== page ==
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Madoshi: Priests of the Sun and Moon Game Review – Two player spirit hunting

My wife and I love playing board games and are always on the lookout for 2-player games. Madoshi: Priests of the Sun and Moon is a game releasing in March (off of a successful Kickstarter campaign) that fits the bill.

Components: My review copy components, despite being only ‘near production’ quality were top notch. Components include a thick game board, 26 cards (which includes 2 reference cards and 2 player marker cards), and the star of the show, 25 element tokens. These hefty wooden pieces are printed on both sides. They have a great feel in your hand. All of this fits in a box that is quite portable.

Theme: In Madoshi you play as a set of worshippers of the Sun or Moon, and the moves you make allow you to catch Yokai, depicted by beautiful art on the cards. The art has a classic Asian art theme, with Japanese calligraphy on the tokens and cards. The theme is consistent across all of the components and gameplay, which is a nice touch.

Gameplay: Themes are great, but don’t really mean much if the game isn’t fun. So, how does game play? Madoshi is at its core a two player puzzle game. It reminds me a lot of a game called Element that we love (the tokens reminded me of Chinese Chess). A strength of this game is how easy it is to set up and learn. Set up took about two minutes and it took about 5 to figure out the rules together. This is a great game to play with a friend or family member who doesn’t like overly complicated games with long set up times.

But don’t let the ease of learning fool you. Back in the day, I remember Othello commercials where they said “A minute to learn, a lifetime to master.” This game could easily steal that tagline because it can scale in complexity quite well. You can simply work on your puzzles and try to earn the most points that you can. During our first playthrough, my wife and I picked up the game pretty quickly and had a fun time. We then realized how much more strategic we could get by increasing our scope to mess with the other players’ goals as well.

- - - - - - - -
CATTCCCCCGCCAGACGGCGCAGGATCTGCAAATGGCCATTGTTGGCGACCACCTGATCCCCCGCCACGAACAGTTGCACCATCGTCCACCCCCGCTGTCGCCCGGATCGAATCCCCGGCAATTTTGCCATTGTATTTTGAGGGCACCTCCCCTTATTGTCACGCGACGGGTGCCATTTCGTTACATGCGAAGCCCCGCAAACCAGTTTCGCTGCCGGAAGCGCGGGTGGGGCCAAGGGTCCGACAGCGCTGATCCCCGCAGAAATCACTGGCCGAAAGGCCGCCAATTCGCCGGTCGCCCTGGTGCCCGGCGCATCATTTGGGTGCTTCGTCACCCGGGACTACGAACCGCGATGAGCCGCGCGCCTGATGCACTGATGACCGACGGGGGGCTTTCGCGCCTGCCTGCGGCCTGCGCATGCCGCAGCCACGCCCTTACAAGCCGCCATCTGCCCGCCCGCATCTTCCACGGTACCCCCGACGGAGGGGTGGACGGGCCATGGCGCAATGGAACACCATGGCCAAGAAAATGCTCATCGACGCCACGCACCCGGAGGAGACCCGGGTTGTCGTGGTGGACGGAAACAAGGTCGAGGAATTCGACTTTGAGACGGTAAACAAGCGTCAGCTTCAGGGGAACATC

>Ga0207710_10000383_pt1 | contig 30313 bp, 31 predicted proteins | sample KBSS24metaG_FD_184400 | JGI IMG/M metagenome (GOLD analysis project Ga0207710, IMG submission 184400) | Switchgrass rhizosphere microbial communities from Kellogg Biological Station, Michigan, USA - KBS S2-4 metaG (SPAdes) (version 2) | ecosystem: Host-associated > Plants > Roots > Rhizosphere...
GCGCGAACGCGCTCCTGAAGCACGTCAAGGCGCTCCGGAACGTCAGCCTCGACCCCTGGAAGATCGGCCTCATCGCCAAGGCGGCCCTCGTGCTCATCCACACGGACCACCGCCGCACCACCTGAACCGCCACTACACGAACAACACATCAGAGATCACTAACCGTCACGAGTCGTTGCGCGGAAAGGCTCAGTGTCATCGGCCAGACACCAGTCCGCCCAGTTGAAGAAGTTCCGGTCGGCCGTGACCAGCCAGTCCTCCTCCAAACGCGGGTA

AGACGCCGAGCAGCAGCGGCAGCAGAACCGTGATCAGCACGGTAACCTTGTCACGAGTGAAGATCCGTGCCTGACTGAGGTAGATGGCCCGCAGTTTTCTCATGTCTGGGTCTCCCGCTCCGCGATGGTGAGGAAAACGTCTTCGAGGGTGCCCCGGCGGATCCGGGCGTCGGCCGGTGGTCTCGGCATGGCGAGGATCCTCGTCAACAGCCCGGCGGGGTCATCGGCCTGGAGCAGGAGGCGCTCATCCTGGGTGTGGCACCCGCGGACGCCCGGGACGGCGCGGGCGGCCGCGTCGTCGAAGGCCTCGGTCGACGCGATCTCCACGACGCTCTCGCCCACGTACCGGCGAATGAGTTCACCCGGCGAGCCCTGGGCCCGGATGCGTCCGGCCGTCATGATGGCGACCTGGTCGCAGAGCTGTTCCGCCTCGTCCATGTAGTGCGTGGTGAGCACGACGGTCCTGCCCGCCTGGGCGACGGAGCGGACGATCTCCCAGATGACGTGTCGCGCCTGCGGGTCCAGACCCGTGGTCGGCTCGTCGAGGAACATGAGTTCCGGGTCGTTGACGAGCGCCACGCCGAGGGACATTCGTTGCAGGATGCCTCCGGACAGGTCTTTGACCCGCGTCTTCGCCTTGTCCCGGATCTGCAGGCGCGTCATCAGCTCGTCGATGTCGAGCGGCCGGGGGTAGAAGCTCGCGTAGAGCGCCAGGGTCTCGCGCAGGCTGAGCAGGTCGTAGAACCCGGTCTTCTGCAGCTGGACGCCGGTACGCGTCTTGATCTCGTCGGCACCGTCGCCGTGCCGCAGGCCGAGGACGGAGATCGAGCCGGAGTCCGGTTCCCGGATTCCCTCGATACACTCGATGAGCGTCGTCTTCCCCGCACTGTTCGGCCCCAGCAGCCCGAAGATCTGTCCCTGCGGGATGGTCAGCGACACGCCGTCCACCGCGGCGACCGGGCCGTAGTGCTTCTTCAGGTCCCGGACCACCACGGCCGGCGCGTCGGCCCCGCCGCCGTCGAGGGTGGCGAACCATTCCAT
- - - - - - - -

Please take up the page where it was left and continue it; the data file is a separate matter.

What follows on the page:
Our games lasted between 18-23 minutes.

There is also a one player mode.

Replayability: Another cool part about Madoshi is each player has three options to try to achieve at any time, and those three options are different from the other players. The options change with each card that is collected, so no two games will likely ever be the same. A few plays in and I don’t see one strategy that can ‘break’ the game and always win.

Who will like it: Madoshi is a very tactile game, with strong strategic puzzle elements. The cards are beautiful, but the wood tokens are the star of the show. Many games can accommodate two players but are better with larger groups. Madoshi is perfectly designed for two and given the seemingly infinite ways it can play out, it won’t wear out its welcome after multiple games. Fans of Bumuntu, Element, and Hive will really like Madoshi.

When and where can you get it: Madoshi’s MSRP is $24.99 and it will be available in early March from the DPH games website. A few months later, it will be more widely available.

Q&A with Dan Hundycz, President DPH Games

The Convention Collective: Is there any story behind how you arrived at the theme? 

Dan Hundycz: The idea for the game came from Stephen Bonzo who used to run a game store in Rochester N.Y. The original concept was based on a style of video games that he would play. The game evolved in development to be a bit different than the original concept, but that’s a normal part of development.

TCC: What can you tell me about the calligraphy in the game?

Dan: It’s actually Japanese. We were actually fortunate enough to find Kyoko Sawyers to create the authentic calligraphy that is seen on the box and each of the Yokai cards.

TCC: Who would you say the game is geared towards?

Dan: Generally, casual gamers. It’s easy enough to learn, but there is depth that can be challenging enough for experienced gamers. We had a tournament at a local game store (pre-Covid) and these two guys EACH scored higher than I ever had. I would also say it is for gamers that like pattern matching and puzzle style games. 

Thank you to DPH Games for providing a review copy of the game.

Darren Shulman
Darren Shulman
Darren is a professional lawyer and amateur movie/comic/TV reviewer who is lucky enough to have found a wife who is into the same geeky things he is. Darren has been making the trip from Ohio to San Diego Comic-Con since 2009. Other interests include, in no particular order: monkeys, LEGO, dinosaurs, and playing basketball poorly.

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